2001 ALDS Yankees over A's
This was the first best-of-five series in MLB history in which the home team lost the first two games but rallied to win the series. The most memorable game in this series was Game 3, a pitchers' duel in Oakland between the Yankees' Mike Mussina and Oakland's Barry Zito in which the only run came on a one-out home run by Yankee catcher Jorge Posada in the top of the fifth. No one remembers the homer, however. They remember this.
The Yankees won that game 1-0. They then won Game 4, 9-2, and returned to the Bronx for what, by then, seemed like a pre-ordained 5-3 win for the team that had won the past three World Series.
2003 ALDS Red Sox over A's
The A's took Game 1 of this series, on a 12th-inning, bases-loaded squeeze bunt by catcher Ramon Hernandez. Game 2 was an easy 5-1 victory behind Barry Zito. Back at Fenway, however, Game 3 turned on a pair of baserunning mistakes in the top of the sixth.
Facing Boston starter Derek Lowe with the Sox up 1-0, A's center fielder Eric Byrnes led off with a single, stole second, and moved to third on a groundout, after which DH Erubiel Durazo drew a walk. Shortstop Miguel Tejada followed with a weak dribbler to the left side of the mound. Lowe sprung off the mound and tried a bare-handed flip home to cut down Byrnes, but Lowe's throw went wild and to the backstop. Nonetheless, Boston catcher Jason Varitek, while attempting to catch Lowe's toss, blocked Byrnes from the plate. Byrnes, limping away from the play, appeared more aggrieved by the contact than by the fact that he missed the plate, shoving Varitek rather than doubling-back to touch the plate and allowing Varitek to tag him out for the second out of the inning.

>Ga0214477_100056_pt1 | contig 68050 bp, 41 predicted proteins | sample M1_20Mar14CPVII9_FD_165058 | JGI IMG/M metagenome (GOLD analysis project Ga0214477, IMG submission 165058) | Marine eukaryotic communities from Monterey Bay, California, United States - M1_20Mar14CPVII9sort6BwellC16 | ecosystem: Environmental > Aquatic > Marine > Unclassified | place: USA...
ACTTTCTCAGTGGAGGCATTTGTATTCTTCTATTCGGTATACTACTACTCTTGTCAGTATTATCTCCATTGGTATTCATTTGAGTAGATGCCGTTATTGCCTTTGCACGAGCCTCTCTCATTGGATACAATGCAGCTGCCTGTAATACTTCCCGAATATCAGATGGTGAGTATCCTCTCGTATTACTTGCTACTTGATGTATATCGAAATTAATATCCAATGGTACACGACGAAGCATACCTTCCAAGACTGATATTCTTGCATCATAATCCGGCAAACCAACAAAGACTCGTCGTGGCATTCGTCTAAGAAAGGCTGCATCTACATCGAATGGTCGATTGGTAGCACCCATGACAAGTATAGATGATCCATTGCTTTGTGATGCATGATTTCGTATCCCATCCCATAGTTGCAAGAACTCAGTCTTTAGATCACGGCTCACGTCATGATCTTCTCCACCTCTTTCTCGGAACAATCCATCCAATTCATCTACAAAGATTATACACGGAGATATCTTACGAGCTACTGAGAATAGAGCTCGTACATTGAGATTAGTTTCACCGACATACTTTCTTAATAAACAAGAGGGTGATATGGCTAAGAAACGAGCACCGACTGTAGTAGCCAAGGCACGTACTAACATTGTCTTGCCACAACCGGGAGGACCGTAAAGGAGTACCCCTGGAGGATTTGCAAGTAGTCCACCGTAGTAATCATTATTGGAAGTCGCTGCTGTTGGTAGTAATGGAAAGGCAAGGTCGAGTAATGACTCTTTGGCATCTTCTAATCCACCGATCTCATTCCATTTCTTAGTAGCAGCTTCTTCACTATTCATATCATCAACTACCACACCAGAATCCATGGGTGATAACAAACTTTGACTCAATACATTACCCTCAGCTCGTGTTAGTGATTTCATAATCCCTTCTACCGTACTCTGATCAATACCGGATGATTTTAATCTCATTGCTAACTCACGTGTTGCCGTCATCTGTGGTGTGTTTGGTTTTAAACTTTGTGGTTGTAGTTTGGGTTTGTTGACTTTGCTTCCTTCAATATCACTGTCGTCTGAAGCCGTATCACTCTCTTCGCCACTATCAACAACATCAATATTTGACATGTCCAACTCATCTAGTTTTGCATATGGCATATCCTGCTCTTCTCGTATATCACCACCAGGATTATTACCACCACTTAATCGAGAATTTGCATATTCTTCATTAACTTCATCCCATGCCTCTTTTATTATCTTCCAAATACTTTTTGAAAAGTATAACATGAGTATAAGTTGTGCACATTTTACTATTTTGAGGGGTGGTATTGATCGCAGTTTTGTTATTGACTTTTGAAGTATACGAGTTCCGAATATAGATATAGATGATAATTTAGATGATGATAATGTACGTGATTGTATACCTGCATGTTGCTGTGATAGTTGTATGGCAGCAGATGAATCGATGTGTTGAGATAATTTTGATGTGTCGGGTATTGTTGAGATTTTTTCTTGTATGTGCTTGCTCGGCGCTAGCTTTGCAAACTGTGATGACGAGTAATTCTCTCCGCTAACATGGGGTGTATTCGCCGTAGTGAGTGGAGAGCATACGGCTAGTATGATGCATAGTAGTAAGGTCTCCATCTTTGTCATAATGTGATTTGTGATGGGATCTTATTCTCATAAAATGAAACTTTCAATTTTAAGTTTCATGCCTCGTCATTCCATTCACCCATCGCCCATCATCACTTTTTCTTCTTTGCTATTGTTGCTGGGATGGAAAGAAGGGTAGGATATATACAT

After an intentional walk to third baseman Eric Chavez loaded the bases, Hernandez hit a chopper to shortstop that got by Nomar Garciappara for an error. Tejada, on his way around third base, collided with third baseman Bill Mueller, who was going over to cover the bag. However, instead of continuing full speed to home, Tejada stopped in the base line to argue for an obstruction call and was tagged out. With the game tied 1-1 going into the 11th, Sox right fielder Trot Nixon hit a two-run walk off home run off Rich Harden.
The Red Sox won Game 4 in their final at-bat, as well, erasing a 4-3 A's lead via a two-run double by DH David Ortiz off A's closer Keith Foulke in the bottom of the eighth. With Pedro Martinez on the hill for Game 5 back in Oakland, sixth-inning home runs by Varitek (a solo shot leading off the inning) and left fielder Manny Ramirez (a three-run job) gave the Sox the runs they needed in a 4-3 win.
2012 NLDS Giants over Reds
This remains the only 0-2 comeback in a best-of-five series in MLB history in which the road team won every game. Despite their starter, Johnny Cueto, lasting just six pitches due to injury, the Reds pieced together a 5-2 win in Game 1, with Mat Latos doing the heavy lifting on the mound. In Game 2, they torched San Francisco 9-0.